Fun Times Labyrinths
Since the beginning of documented civilization, labyrinths and spiral patterns have been found everywhere ancient indigenous people have lived and traveled. Modern labyrinths also appear on the Internet where people meet virtually as well as in the physical world in churches, recreation areas, schools and even prisons.
These labyrinth images are a mixture of traditional labyrinth design examples based upon historic landmarks and whimsical designs.
To make real labyrinths, print a favorite labyrinth image and use it as a pattern to walk an outdoor labyrinth path. For paper labyrinths, use washable finger paints on construction or water-color paper. Decorate with color crayons or markers. Enlarge to easel pad size paper. Go outside in the sunlight and make a chalk line labyrinth in the concrete driveway or create beautiful decorative landscape additions with stepping stone labyrinths in the lawn (make sure no lawnmower will ever to go over the area and hit the rocks). In cold country, use snow shovels and shoes to shovel and tramp out a labyrinth in the freshly fallen blanket of snow. Get up early before the kids find out there's new snow to trample.
- Labyrinths are geometric unicursal patterns that define sacred space. There is only one entrance to a path marked with designated areas for meditative pauses that leads to a predetermined destination, usually the center of the design. Many people use labyrinths as a spiritual pilgrimage to a sacred mental place.
- Maze: are muticursal patterns which are more complex with several paths or branches and dead ends through which the solver must find a route to the destination.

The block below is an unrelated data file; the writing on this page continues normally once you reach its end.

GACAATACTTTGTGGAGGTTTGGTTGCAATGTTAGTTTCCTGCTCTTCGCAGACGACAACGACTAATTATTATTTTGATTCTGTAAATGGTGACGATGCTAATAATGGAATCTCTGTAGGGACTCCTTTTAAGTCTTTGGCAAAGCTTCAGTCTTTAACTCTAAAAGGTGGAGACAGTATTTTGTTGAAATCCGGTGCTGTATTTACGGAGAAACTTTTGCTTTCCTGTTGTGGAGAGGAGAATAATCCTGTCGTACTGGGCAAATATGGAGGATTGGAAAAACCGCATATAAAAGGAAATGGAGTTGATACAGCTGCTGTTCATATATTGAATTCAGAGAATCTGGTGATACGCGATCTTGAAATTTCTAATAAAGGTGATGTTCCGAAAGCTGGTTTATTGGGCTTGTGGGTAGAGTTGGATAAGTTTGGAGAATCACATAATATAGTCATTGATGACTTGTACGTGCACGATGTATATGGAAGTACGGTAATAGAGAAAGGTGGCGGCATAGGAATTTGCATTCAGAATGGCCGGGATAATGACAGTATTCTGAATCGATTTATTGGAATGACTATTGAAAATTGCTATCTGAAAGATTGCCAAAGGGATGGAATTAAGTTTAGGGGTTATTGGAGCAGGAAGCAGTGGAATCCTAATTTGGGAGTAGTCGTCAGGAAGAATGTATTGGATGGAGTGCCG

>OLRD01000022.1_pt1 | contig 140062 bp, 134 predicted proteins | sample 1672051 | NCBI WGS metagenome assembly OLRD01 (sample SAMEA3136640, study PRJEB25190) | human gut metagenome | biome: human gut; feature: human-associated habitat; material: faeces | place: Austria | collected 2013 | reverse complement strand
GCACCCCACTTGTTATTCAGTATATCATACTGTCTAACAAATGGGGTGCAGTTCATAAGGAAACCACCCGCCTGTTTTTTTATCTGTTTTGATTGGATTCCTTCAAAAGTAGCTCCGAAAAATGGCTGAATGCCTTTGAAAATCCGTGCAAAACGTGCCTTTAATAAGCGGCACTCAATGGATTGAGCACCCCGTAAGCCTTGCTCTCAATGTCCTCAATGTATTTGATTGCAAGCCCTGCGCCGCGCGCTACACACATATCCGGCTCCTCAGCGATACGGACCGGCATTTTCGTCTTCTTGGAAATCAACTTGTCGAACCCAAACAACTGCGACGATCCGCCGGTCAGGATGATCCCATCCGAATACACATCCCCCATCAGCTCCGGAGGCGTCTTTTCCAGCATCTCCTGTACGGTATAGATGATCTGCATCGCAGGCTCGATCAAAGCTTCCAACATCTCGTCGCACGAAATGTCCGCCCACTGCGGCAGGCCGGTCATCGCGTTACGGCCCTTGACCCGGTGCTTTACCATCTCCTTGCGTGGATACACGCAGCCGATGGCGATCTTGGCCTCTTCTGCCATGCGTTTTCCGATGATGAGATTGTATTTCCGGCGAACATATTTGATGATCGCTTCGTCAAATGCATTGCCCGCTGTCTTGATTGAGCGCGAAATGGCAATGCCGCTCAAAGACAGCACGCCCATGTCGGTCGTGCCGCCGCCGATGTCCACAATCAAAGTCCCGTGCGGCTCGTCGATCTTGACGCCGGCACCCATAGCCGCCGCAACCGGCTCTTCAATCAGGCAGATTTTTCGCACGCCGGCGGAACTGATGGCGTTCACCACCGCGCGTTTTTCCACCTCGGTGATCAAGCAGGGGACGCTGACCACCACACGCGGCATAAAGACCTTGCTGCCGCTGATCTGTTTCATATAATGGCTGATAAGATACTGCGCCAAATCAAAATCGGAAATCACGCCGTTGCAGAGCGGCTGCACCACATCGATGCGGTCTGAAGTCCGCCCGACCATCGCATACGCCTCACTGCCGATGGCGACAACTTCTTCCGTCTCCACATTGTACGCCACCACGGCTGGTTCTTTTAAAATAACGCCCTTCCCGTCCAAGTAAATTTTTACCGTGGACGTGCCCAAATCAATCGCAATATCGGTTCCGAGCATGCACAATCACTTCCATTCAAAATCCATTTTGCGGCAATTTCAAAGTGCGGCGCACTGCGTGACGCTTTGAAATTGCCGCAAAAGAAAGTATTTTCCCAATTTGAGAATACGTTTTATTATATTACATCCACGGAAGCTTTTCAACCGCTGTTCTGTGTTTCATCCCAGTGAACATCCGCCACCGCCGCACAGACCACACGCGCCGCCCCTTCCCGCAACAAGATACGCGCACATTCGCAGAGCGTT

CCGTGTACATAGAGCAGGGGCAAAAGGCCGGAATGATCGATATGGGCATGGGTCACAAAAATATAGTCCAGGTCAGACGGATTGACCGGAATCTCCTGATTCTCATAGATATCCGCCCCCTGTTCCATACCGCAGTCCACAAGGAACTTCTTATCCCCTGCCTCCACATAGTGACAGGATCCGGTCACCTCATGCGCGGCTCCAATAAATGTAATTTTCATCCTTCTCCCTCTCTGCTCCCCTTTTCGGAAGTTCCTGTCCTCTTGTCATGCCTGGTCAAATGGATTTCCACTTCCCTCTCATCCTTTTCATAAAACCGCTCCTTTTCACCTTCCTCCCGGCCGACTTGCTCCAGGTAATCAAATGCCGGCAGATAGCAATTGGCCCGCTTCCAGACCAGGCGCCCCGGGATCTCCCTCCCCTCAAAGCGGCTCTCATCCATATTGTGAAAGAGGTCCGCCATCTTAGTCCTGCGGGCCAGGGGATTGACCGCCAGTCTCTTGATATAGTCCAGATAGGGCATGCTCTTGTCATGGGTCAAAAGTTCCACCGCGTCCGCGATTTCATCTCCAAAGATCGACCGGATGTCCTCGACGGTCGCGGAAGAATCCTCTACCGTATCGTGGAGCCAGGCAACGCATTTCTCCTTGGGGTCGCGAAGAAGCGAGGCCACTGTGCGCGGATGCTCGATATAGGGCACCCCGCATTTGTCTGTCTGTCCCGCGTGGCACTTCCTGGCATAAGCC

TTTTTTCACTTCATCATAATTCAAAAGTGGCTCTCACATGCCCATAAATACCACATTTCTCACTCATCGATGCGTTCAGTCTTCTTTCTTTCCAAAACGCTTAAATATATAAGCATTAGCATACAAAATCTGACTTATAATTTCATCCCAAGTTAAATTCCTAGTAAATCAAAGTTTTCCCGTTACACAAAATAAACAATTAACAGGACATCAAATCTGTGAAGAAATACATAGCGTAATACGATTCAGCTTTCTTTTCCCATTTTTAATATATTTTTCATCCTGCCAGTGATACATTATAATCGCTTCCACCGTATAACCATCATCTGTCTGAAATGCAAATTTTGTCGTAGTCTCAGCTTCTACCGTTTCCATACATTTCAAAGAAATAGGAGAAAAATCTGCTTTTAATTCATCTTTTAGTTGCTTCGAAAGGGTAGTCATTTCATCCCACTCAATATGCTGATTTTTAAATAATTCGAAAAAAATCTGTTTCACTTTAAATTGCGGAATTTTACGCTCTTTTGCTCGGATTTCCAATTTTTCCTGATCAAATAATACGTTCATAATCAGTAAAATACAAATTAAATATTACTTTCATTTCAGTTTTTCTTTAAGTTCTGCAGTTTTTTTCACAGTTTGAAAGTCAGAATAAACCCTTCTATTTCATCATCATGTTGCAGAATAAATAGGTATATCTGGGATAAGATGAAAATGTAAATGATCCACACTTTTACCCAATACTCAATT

Three Main Categories
There are three main categories for unicursal labyrinths:
- Roman - Classical or Cretan, four sectored symmetrical standard layout
- Church - Chartres or Medieval style
- (SAT) Simple Alternative Transitive - simple labyrinths
Labyrinths are structures with one winding path which leads from the entrance of the design to the center of the labyrinth then returns back to the entrance on the same path. Labyrinths frequently have designated stopping or resting points along the way for participants to engage in prayer or meditation.
How Labyrinths are Made and Used
Mazes and labyrinths are created with a variety of materials. Builders can cut into the ground to make turf Labyrinths completen with walls and rooms. Some mazes and labyrinth paths are constructed with mirrors, rocks, corn stalks, hay bales, books or with different colored paving stones, string, sticks or paving tiles such as bricks. Permanent labyrinth are usually created using concrete, marble or granite to resist erosion. Many stone labyrinths can be found in Lapland, Finland and Sweden.